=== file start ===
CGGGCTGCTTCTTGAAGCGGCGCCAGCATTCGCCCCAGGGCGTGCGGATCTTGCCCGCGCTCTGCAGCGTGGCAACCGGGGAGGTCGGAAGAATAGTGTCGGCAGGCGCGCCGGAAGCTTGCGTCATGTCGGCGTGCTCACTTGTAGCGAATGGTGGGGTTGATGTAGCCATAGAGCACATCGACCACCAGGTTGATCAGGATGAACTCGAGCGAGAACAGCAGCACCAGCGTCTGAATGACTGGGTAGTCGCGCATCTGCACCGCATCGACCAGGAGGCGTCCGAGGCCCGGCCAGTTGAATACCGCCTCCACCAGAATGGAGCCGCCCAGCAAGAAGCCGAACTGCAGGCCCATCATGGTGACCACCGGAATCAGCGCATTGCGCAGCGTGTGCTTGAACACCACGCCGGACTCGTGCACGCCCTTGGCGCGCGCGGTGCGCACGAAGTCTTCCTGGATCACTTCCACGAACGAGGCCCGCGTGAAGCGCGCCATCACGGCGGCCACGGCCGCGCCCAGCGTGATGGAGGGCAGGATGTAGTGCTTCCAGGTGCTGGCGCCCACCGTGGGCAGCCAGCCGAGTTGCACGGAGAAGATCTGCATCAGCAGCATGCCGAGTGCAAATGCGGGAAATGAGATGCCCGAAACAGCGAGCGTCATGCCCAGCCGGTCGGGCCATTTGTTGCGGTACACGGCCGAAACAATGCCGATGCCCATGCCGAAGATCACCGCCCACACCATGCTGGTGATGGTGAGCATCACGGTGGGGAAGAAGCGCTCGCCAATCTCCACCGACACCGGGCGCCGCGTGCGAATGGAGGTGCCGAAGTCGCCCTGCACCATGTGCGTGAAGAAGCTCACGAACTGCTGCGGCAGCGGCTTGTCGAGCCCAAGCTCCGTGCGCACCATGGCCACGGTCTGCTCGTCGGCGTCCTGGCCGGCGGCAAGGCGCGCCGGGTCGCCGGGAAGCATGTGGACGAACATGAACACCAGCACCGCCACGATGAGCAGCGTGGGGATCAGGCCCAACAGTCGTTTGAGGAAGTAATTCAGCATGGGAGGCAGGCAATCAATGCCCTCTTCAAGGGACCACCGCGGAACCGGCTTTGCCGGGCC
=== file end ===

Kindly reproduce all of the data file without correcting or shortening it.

CGGGCTGCTTCTTGAAGCGGCGCCAGCATTCGCCCCAGGGCGTGCGGATCTTGCCCGCGCTCTGCAGCGTGGCAACCGGGGAGGTCGGAAGAATAGTGTCGGCAGGCGCGCCGGAAGCTTGCGTCATGTCGGCGTGCTCACTTGTAGCGAATGGTGGGGTTGATGTAGCCATAGAGCACATCGACCACCAGGTTGATCAGGATGAACTCGAGCGAGAACAGCAGCACCAGCGTCTGAATGACTGGGTAGTCGCGCATCTGCACCGCATCGACCAGGAGGCGTCCGAGGCCCGGCCAGTTGAATACCGCCTCCACCAGAATGGAGCCGCCCAGCAAGAAGCCGAACTGCAGGCCCATCATGGTGACCACCGGAATCAGCGCATTGCGCAGCGTGTGCTTGAACACCACGCCGGACTCGTGCACGCCCTTGGCGCGCGCGGTGCGCACGAAGTCTTCCTGGATCACTTCCACGAACGAGGCCCGCGTGAAGCGCGCCATCACGGCGGCCACGGCCGCGCCCAGCGTGATGGAGGGCAGGATGTAGTGCTTCCAGGTGCTGGCGCCCACCGTGGGCAGCCAGCCGAGTTGCACGGAGAAGATCTGCATCAGCAGCATGCCGAGTGCAAATGCGGGAAATGAGATGCCCGAAACAGCGAGCGTCATGCCCAGCCGGTCGGGCCATTTGTTGCGGTACACGGCCGAAACAATGCCGATGCCCATGCCGAAGATCACCGCCCACACCATGCTGGTGATGGTGAGCATCACGGTGGGGAAGAAGCGCTCGCCAATCTCCACCGACACCGGGCGCCGCGTGCGAATGGAGGTGCCGAAGTCGCCCTGCACCATGTGCGTGAAGAAGCTCACGAACTGCTGCGGCAGCGGCTTGTCGAGCCCAAGCTCCGTGCGCACCATGGCCACGGTCTGCTCGTCGGCGTCCTGGCCGGCGGCAAGGCGCGCCGGGTCGCCGGGAAGCATGTGGACGAACATGAACACCAGCACCGCCACGATGAGCAGCGTGGGGATCAGGCCCAACAGTCGTTTGAGGAAGTAATTCAGCATGGGAGGCAGGCAATCAATGCCCTCTTCAAGGGACCACCGCGGAACCGGCTTTGCCGGGCC